Sleep Tools for ADHD

November 9, 2011

From One Exhausted Mom to Another:

If your house is anything like mine a good night’s  sleep is  often elusive.  It’s not just my energetic son, who somehow never seems to tire, that could use a few more hours sleep a night.  It’s also his exhausted parents who get even less sleep than he does.  His bedtime battles, nighttime awakenings, and morning sleep-ins are enough to make any parent want to throw in the towel.  But we are clearly not alone.  Research has shown that 20% of children with ADHD have trouble falling asleep.  That is three times the rate of children without ADHD.  But that is not the most bothersome statistic.  According to a study from England involving 100 parents of children with ADHD, 57% receive less than six hours of sleep and 27% get less than five hours.  More than half of those said children get up more than four times during the night and 42% of them wake up before 6:00 AM.  Lack of sleep is clearly an international phenomenon when it comes to kids with ADHD and their parents.  It’s no mystery that sleep is so evasive to our children.  Many of the same regions of the brain that control attention also regulate sleep.    So how do we help our children get the shut-eye that we all so desperately crave?  As a desperately exhausted parent I have done my research and I am proud to say that I have made some substantial changes to my son’s bedtime routines that have made a big impact on our nighttime schedule.  Here are some things that I have learned:

  1.  Your child’s day should be full of exercise which helps the body make the transition between phases of sleep and places physical stress on the body which will ultimately increase the amount of time the body will spend in the deep sleep phase.
  2. Try to avoid sugary snacks before bedtime.  A pre-bedtime snack should consist of warm milk and some saltines, or perhaps some turkey  which contains the natural sleep-inducing chemical tryptophan.
  3.  It’s important to point out that most sleeping pills have not been adequately tested for their safety and effectiveness in children.  This is true of both over the counter drugs like melatonin as well as prescription drugs.  Medications should only be used after careful consultation with your pediatrician.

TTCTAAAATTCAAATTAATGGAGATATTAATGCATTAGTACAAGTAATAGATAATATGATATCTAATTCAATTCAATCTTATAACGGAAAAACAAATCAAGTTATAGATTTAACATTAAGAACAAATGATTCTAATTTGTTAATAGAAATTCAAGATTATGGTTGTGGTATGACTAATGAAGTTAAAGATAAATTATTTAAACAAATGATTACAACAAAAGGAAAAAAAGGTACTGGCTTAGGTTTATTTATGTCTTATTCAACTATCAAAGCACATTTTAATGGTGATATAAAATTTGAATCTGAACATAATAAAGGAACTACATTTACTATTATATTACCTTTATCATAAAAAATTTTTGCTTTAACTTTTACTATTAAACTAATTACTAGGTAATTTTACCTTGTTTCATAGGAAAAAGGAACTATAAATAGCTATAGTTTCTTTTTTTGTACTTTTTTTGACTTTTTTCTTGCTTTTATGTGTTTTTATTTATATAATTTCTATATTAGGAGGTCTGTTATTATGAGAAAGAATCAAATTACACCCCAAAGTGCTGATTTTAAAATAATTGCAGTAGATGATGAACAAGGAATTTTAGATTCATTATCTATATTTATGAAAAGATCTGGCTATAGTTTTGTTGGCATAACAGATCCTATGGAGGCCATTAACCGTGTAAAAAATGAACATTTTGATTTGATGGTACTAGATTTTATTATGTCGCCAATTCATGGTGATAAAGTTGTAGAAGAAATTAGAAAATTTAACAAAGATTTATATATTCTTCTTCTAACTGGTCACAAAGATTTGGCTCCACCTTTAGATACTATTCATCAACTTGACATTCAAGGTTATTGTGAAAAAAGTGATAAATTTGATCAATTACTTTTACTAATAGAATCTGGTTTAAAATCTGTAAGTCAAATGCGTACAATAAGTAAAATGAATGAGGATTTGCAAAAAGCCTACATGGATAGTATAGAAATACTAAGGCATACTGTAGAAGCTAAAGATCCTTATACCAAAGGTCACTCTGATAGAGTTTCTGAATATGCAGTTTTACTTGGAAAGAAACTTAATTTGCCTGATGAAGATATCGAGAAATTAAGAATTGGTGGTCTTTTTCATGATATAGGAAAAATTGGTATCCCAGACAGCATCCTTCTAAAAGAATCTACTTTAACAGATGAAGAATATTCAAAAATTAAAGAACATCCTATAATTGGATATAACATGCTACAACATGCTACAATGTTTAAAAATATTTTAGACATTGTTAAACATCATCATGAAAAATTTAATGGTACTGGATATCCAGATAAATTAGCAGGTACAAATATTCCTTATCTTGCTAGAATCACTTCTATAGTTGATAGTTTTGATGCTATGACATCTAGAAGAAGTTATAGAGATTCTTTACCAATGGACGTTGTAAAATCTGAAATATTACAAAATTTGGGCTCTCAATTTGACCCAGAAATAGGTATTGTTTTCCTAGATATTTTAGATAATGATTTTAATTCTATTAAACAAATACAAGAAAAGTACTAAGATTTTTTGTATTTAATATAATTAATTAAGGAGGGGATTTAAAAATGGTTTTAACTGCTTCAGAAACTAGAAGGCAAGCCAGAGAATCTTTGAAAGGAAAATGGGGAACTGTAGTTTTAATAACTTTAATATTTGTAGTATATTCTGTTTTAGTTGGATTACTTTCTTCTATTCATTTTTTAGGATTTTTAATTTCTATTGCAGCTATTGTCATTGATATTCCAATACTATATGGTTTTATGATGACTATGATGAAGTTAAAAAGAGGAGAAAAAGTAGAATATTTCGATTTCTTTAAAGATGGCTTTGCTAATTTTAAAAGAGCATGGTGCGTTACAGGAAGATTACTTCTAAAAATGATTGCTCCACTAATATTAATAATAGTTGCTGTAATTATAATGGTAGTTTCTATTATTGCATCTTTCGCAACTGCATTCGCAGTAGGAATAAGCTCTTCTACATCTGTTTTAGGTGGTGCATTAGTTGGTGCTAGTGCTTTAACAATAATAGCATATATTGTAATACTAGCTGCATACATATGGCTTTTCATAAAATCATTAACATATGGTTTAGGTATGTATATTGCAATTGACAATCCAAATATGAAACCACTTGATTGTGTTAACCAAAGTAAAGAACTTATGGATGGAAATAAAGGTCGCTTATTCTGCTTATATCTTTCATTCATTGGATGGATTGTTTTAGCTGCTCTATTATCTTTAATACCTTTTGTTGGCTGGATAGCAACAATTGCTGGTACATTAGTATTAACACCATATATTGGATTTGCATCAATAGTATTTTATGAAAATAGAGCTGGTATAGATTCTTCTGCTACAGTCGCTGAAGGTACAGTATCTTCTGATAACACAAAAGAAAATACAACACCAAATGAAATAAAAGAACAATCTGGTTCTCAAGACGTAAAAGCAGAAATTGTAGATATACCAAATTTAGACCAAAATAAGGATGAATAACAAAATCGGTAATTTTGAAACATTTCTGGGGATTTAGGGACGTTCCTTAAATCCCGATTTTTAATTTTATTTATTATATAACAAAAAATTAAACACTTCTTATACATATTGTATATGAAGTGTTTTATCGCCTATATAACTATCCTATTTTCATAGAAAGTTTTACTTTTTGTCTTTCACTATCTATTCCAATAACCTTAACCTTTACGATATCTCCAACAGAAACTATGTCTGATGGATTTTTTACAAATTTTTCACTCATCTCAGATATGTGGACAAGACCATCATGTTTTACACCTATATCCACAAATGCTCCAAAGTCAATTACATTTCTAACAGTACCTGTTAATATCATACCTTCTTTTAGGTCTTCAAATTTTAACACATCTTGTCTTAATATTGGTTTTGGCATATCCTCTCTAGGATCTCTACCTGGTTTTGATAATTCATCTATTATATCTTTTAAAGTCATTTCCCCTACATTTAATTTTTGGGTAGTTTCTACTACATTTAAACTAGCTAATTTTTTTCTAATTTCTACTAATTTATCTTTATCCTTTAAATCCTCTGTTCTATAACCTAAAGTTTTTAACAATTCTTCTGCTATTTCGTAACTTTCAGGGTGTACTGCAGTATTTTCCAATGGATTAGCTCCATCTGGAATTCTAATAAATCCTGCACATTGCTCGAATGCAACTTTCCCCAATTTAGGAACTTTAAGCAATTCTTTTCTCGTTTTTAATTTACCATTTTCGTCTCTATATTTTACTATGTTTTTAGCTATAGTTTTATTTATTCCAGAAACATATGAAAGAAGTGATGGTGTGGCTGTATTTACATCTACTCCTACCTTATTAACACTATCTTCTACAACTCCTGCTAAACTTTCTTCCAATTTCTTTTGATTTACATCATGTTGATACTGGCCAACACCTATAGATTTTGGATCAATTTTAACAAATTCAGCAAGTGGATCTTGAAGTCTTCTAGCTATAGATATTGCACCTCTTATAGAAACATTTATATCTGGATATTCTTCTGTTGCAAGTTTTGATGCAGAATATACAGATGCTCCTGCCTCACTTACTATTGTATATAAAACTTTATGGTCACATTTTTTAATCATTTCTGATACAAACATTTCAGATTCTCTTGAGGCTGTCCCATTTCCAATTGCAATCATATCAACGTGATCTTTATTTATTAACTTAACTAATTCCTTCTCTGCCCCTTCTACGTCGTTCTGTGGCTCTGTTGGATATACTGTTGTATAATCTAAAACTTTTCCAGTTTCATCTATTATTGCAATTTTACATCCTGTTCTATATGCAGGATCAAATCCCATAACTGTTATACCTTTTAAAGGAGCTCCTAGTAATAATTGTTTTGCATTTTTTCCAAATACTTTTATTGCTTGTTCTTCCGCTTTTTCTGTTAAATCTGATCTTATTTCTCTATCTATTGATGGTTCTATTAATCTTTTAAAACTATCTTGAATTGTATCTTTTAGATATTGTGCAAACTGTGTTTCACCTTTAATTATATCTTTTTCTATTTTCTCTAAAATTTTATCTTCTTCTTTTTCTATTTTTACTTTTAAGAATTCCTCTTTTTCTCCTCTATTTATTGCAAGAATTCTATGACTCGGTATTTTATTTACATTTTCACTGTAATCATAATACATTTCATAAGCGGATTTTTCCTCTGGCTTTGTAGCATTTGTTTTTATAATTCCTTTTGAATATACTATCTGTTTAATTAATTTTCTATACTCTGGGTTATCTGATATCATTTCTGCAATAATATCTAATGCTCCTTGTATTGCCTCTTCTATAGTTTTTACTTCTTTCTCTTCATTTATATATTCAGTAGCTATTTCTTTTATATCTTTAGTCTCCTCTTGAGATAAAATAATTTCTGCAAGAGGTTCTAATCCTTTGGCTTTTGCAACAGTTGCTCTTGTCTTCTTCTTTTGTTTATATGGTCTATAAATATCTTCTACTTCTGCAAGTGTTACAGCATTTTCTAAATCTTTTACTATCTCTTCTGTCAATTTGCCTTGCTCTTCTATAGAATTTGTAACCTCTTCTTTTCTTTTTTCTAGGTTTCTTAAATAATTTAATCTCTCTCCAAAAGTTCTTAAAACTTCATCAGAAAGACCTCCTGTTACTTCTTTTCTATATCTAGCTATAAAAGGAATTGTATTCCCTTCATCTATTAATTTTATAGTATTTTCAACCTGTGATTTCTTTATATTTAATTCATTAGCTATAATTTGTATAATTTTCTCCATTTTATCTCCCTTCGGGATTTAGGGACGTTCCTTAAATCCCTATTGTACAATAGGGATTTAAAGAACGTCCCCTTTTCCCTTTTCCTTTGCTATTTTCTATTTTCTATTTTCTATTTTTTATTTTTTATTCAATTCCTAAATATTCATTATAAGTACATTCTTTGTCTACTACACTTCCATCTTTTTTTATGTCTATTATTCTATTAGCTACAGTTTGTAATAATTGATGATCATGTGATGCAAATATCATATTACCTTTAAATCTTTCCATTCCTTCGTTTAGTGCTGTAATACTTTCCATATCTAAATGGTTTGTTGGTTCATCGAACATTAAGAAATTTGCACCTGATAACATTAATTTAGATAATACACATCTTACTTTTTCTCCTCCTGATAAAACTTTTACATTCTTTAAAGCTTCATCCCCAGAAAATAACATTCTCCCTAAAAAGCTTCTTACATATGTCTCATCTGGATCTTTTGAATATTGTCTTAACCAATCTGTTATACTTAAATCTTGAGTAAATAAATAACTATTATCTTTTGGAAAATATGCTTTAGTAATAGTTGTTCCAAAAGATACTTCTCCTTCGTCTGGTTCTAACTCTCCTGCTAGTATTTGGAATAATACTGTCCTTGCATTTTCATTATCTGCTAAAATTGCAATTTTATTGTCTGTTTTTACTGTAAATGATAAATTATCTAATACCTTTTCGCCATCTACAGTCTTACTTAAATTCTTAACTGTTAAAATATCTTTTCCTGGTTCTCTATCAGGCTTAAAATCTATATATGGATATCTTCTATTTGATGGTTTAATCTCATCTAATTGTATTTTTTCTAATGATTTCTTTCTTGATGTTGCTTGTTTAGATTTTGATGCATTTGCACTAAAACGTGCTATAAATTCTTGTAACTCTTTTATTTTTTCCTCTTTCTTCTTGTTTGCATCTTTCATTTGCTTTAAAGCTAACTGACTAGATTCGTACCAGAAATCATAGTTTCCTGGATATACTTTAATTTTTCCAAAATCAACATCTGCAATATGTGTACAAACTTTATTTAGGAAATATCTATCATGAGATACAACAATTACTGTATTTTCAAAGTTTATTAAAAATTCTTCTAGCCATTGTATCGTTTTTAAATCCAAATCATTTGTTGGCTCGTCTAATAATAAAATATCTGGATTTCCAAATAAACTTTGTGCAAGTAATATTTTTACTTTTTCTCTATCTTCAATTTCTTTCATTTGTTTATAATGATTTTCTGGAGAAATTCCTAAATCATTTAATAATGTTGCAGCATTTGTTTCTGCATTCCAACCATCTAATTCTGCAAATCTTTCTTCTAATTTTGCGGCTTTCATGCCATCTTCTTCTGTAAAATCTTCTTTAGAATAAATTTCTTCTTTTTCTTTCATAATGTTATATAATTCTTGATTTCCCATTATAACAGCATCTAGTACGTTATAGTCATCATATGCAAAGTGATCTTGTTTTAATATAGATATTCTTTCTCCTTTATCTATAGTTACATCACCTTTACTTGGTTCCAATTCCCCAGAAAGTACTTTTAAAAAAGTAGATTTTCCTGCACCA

4.  Bedtime routines allow fearful children to feel secure and signal the brain to slow down.  Read a bedtime story or allow an older child to read in bed.  Give younger children and blanket or a doll to cuddle with.
  5. There are relaxation techniques that you can do to help your child fall asleep.  You can give her a foot rub by making a fist with your hand, having her lie on her back and rubbing her foot gently up and down.  Deep breathing exercises are great relaxation techniques.  Have your child picture an elevator going up and down as he inhales and exhales.
  6.  6.The hour prior to bedtime should be devoted to relaxing things like reading and listening to music as opposed to playing video games or even pillow fights.
  7.  The bedroom should be completely dark.  All visual distractions should be eliminated.  If your child is fearful of  the dark a dim nightlight should be used.
  8.  Background music or white noise is sometimes helpful in quieting down the mind and drifting one off to sleep…

Mom’s Take:

Bedtime doesn’t have mean battle time in your home anymore. If done right it could actually turn into one of your favorite times of the day.  It just has to be eased into and planned well.  Things need to start quieting down an hour prior to bedtime.  That’s when televisions and computers screens need to be shut down for the night.  You might encounter resistance to that idea at first, but it’s well worth the battle.  Bedtime has become so much easier since we have instituted some of the above ideas.  My son has started  falling asleep faster and he’s even managed to sleep through the night.  Now if only I could learn how to do the same…